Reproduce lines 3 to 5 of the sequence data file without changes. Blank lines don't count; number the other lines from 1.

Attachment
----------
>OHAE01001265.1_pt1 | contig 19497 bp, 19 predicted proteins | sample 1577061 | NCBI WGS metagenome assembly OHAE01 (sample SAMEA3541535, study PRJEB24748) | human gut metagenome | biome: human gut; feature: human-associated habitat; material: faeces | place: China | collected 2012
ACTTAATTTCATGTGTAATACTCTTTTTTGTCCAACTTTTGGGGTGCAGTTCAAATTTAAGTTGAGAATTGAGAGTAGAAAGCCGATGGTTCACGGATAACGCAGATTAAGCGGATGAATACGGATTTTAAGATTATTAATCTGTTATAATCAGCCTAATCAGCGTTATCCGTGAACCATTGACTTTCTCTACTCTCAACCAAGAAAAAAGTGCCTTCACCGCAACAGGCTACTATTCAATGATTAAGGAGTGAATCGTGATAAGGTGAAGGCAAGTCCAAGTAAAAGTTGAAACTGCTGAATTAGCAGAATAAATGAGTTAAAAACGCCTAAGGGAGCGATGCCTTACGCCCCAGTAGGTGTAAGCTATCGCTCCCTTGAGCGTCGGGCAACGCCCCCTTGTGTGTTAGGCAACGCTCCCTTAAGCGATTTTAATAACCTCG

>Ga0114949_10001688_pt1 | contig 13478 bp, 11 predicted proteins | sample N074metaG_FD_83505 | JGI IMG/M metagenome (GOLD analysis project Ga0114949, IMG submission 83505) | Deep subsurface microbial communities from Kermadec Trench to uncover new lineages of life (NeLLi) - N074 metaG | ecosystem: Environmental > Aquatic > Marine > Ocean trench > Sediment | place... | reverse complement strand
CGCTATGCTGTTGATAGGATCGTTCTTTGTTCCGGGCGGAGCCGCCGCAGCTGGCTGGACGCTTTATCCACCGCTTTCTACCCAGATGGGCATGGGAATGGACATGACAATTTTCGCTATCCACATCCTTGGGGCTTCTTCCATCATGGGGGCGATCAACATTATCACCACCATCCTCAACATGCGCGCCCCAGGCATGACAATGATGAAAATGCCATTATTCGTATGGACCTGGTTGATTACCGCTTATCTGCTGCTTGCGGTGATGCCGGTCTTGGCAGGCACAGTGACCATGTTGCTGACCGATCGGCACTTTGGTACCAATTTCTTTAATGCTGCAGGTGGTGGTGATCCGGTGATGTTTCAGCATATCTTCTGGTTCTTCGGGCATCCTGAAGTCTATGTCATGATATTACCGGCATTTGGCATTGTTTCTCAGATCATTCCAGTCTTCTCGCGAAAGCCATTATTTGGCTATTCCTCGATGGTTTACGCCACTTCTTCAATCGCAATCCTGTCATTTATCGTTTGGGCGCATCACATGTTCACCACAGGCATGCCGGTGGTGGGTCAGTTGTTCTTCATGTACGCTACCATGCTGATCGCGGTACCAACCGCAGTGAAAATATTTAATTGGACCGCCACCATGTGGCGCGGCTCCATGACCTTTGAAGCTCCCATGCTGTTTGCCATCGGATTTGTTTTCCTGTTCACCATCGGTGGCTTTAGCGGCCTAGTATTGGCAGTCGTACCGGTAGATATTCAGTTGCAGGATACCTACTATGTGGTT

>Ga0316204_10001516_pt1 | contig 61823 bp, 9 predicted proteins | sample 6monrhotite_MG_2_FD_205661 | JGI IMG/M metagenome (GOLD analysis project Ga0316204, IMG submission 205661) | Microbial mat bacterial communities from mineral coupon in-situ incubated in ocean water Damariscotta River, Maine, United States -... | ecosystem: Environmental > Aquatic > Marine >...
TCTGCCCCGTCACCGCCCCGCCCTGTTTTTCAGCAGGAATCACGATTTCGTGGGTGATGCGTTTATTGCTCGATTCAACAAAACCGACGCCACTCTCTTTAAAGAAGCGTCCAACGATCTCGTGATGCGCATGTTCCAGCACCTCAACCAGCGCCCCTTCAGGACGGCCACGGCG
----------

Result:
>Ga0114949_10001688_pt1 | contig 13478 bp, 11 predicted proteins | sample N074metaG_FD_83505 | JGI IMG/M metagenome (GOLD analysis project Ga0114949, IMG submission 83505) | Deep subsurface microbial communities from Kermadec Trench to uncover new lineages of life (NeLLi) - N074 metaG | ecosystem: Environmental > Aquatic > Marine > Ocean trench > Sediment | place... | reverse complement strand
CGCTATGCTGTTGATAGGATCGTTCTTTGTTCCGGGCGGAGCCGCCGCAGCTGGCTGGACGCTTTATCCACCGCTTTCTACCCAGATGGGCATGGGAATGGACATGACAATTTTCGCTATCCACATCCTTGGGGCTTCTTCCATCATGGGGGCGATCAACATTATCACCACCATCCTCAACATGCGCGCCCCAGGCATGACAATGATGAAAATGCCATTATTCGTATGGACCTGGTTGATTACCGCTTATCTGCTGCTTGCGGTGATGCCGGTCTTGGCAGGCACAGTGACCATGTTGCTGACCGATCGGCACTTTGGTACCAATTTCTTTAATGCTGCAGGTGGTGGTGATCCGGTGATGTTTCAGCATATCTTCTGGTTCTTCGGGCATCCTGAAGTCTATGTCATGATATTACCGGCATTTGGCATTGTTTCTCAGATCATTCCAGTCTTCTCGCGAAAGCCATTATTTGGCTATTCCTCGATGGTTTACGCCACTTCTTCAATCGCAATCCTGTCATTTATCGTTTGGGCGCATCACATGTTCACCACAGGCATGCCGGTGGTGGGTCAGTTGTTCTTCATGTACGCTACCATGCTGATCGCGGTACCAACCGCAGTGAAAATATTTAATTGGACCGCCACCATGTGGCGCGGCTCCATGACCTTTGAAGCTCCCATGCTGTTTGCCATCGGATTTGTTTTCCTGTTCACCATCGGTGGCTTTAGCGGCCTAGTATTGGCAGTCGTACCGGTAGATATTCAGTTGCAGGATACCTACTATGTGGTT

>Ga0316204_10001516_pt1 | contig 61823 bp, 9 predicted proteins | sample 6monrhotite_MG_2_FD_205661 | JGI IMG/M metagenome (GOLD analysis project Ga0316204, IMG submission 205661) | Microbial mat bacterial communities from mineral coupon in-situ incubated in ocean water Damariscotta River, Maine, United States -... | ecosystem: Environmental > Aquatic > Marine >...